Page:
Because I’m actually in a TV class this semester and not a film class, I have been watching way more TV than I normally do. This isn’t necessarily a bad thing, but it does put in a bit of an awkward place, blogging-wise. Instead of investing 1.5-3 hours and then writing a post, I have to invest a ton more. I decided I like reviewing a whole series at a time as I did with Twin Peaks and True Detective rather than an episode by episode basis as I did (and still need to continue doing) with Star Trek. But speaking of Twin Peaks, Top of the Lake was a recommendation based on the fact that I love Twin Peaks so I of course hastened to watch it as soon as possible. While Top of the Lake goes for straight up drama rather than the crazy blending of just about every tone you can imagine as Twin Peaks does, it bears some similarities, mainly that of a tragedy sparking the investigation into a seemingly normal town that turns out to be really messed up.
Robin Griffin(Elizabeth Moss) is a detective specializing in sexual abuse cases in children. While visiting her sick mother in Laketop, New Zealand, a twelve year old pregnant girl, Tui Mitchum (Jacqueline Joe), attempts suicide. Before Robin can get to the bottom of it, she goes missing. She seems to have a questionable relationship with her father Matt (Peter Mullan), who seems to be involved in a lot of suspicious things besides his daughter’s attempted suicide and disappearance. Robin encounters resistance from both the townspeople and the local law enforcement, the head of which is Al Parker (David Wenham). Other local personalities include Johnno (Thomas M. Wright), Matt’s son and possible love interest, and GJ (Holly Hunter) the leader of a cultish group of women that have moved in on Matt’s land (which he is not happy about).
I don’t have many complaints about this show, so I’ll get them out of the way first. Both of them are related to pacing, which is uneven and a bit strange throughout. In the middle of the show, we start going into Robin’s past which is actually my favorite part of the show, but the main case kind of gets put on hold for a couple of episodes which is off-putting. They should have weaved it in with the main story better. Similarly, after they are done examining Robin and her past for a couple of episodes, the main case comes back and wraps up very quickly. We’ve spent the better part of six episodes only to have it solved in an almost accidental way. They sort of hint at it throughout the show, but Robin doesn’t figure it out until like the last twenty minutes so the ending feels very abrupt.
Other than these issues though, I have very little complaint with the series, and there were several things I appreciated about it. One is the main character. Robin Griffin is probably somewhat of a cliche by now, the driven female detective in a world full of unhelpful and sometimes hostile men, but nevertheless I was able to get behind her in most respects and found her fascinating. I really like the way her past wasn’t revealed right away; I didn’t really guess at any of it even though it probably should have been obvious. It was a great closed off performance by Elizabeth Moss here. Peter Mullan also turns in a great performance as Matt. He is able to capture the conflict in his character as he seems to love his daughter but also doesn’t seem to concerned with finding her. This is essential as we are really not supposed to be sure how we feel about him. Another aspect I liked was the strange cultish group of women headed by GJ. They never really did much besides take care of people who wandered into their settlement, but it was interesting to see the contrast between their benignity and the chaos that reigned in Lake Top proper.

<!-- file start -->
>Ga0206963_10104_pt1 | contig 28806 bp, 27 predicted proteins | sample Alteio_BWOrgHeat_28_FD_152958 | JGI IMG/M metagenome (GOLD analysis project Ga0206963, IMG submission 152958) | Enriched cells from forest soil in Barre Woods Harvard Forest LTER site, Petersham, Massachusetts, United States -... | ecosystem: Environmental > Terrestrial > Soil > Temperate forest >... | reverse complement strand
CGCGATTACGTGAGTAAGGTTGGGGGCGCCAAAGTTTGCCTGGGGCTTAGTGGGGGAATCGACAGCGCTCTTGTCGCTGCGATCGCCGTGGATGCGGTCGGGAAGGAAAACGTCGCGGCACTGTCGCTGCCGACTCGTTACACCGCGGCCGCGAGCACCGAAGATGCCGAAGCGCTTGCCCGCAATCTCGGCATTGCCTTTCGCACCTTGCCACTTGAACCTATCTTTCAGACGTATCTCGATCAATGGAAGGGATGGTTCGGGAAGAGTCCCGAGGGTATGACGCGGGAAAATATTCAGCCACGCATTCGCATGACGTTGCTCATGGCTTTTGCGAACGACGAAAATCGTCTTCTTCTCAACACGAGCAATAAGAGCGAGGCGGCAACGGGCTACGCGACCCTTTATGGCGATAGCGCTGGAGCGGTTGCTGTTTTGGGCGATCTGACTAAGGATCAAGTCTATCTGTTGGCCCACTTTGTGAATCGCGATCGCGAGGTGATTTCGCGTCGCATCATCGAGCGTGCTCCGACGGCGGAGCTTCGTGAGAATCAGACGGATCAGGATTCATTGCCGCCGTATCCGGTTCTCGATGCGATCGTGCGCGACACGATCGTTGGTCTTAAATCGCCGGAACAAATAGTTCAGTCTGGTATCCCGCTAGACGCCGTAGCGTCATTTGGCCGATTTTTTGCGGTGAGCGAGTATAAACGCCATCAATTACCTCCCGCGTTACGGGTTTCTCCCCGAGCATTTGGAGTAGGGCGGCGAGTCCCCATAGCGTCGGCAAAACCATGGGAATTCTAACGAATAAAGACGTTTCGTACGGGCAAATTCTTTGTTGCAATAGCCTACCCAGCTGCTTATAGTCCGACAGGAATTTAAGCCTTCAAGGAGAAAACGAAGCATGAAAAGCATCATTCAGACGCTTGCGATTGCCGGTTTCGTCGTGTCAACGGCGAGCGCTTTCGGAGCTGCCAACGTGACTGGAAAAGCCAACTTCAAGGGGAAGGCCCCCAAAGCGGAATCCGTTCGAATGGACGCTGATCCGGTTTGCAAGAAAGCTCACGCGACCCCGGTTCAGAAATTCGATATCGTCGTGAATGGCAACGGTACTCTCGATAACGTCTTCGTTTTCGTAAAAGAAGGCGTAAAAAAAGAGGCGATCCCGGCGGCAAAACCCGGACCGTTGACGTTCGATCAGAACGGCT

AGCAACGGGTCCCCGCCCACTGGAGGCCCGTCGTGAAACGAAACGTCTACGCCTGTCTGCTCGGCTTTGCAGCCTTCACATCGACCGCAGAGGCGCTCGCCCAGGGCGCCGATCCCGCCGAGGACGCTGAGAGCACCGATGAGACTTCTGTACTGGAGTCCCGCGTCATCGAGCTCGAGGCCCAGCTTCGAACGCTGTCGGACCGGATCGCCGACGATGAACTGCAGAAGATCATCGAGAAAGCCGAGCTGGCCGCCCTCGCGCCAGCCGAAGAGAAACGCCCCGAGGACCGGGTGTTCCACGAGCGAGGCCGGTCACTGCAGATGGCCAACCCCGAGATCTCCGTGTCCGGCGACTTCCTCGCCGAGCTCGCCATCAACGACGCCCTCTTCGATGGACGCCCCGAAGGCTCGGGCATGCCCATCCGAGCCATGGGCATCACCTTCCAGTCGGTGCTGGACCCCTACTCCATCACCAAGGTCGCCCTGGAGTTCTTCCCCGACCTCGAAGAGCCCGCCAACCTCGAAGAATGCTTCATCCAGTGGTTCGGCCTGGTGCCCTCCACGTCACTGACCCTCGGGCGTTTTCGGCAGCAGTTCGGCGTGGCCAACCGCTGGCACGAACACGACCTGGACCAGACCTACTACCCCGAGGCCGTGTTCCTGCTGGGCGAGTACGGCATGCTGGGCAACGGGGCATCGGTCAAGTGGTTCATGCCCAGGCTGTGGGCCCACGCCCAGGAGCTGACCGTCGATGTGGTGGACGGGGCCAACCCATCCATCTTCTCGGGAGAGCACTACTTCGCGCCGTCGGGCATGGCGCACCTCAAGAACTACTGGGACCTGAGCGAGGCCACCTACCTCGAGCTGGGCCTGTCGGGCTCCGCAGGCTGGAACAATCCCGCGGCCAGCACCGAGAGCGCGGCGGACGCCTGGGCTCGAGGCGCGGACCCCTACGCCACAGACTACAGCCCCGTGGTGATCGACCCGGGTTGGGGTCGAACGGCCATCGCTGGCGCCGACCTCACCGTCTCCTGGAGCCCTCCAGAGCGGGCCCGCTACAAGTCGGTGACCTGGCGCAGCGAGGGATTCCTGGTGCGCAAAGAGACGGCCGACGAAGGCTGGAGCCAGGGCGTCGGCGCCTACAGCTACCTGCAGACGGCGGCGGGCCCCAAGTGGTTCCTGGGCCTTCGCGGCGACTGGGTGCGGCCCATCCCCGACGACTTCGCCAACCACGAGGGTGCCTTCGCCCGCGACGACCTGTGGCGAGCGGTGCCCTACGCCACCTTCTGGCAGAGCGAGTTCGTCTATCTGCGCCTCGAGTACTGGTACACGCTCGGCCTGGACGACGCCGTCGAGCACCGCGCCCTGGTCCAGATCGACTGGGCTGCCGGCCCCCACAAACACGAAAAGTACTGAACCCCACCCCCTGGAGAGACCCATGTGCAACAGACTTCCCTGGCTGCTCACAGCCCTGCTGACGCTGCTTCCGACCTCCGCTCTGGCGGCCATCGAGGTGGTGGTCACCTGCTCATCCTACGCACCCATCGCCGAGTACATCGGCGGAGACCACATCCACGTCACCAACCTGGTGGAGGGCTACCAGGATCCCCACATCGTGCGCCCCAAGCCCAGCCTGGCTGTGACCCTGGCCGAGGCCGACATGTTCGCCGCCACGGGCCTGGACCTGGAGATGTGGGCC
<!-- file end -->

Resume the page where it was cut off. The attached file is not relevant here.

On the technical side of things, the most notable visual element is probably the color scheme. It is mostly blues, greens, and greys, making Lake Top seem like a very cold and inhospitable place. There is really no warmth, either indoors or outdoors, in this town. That doesn’t mean it’s not beautiful all the same, because it is. The rest of the cinematography, lighting, etc… seemed pretty standard from what I remember.
Top of the Lake is a mini-series, and at only seven episodes I finished it in a week. It requires only a small time commitment and is definitely worth it. It’s a completely closed off story, no cliffhangers at the end are left unsolved. While I like a healthy dose of ambiguity in my life, it’s refreshing to see a show wrap things up so tightly. All in all, I’m glad I watched the show. It’s not something I would probably revisit again because the mysteries did pretty much get wrapped up, but it’s a pretty good show.
“Trust in the body. The body knows what to do.”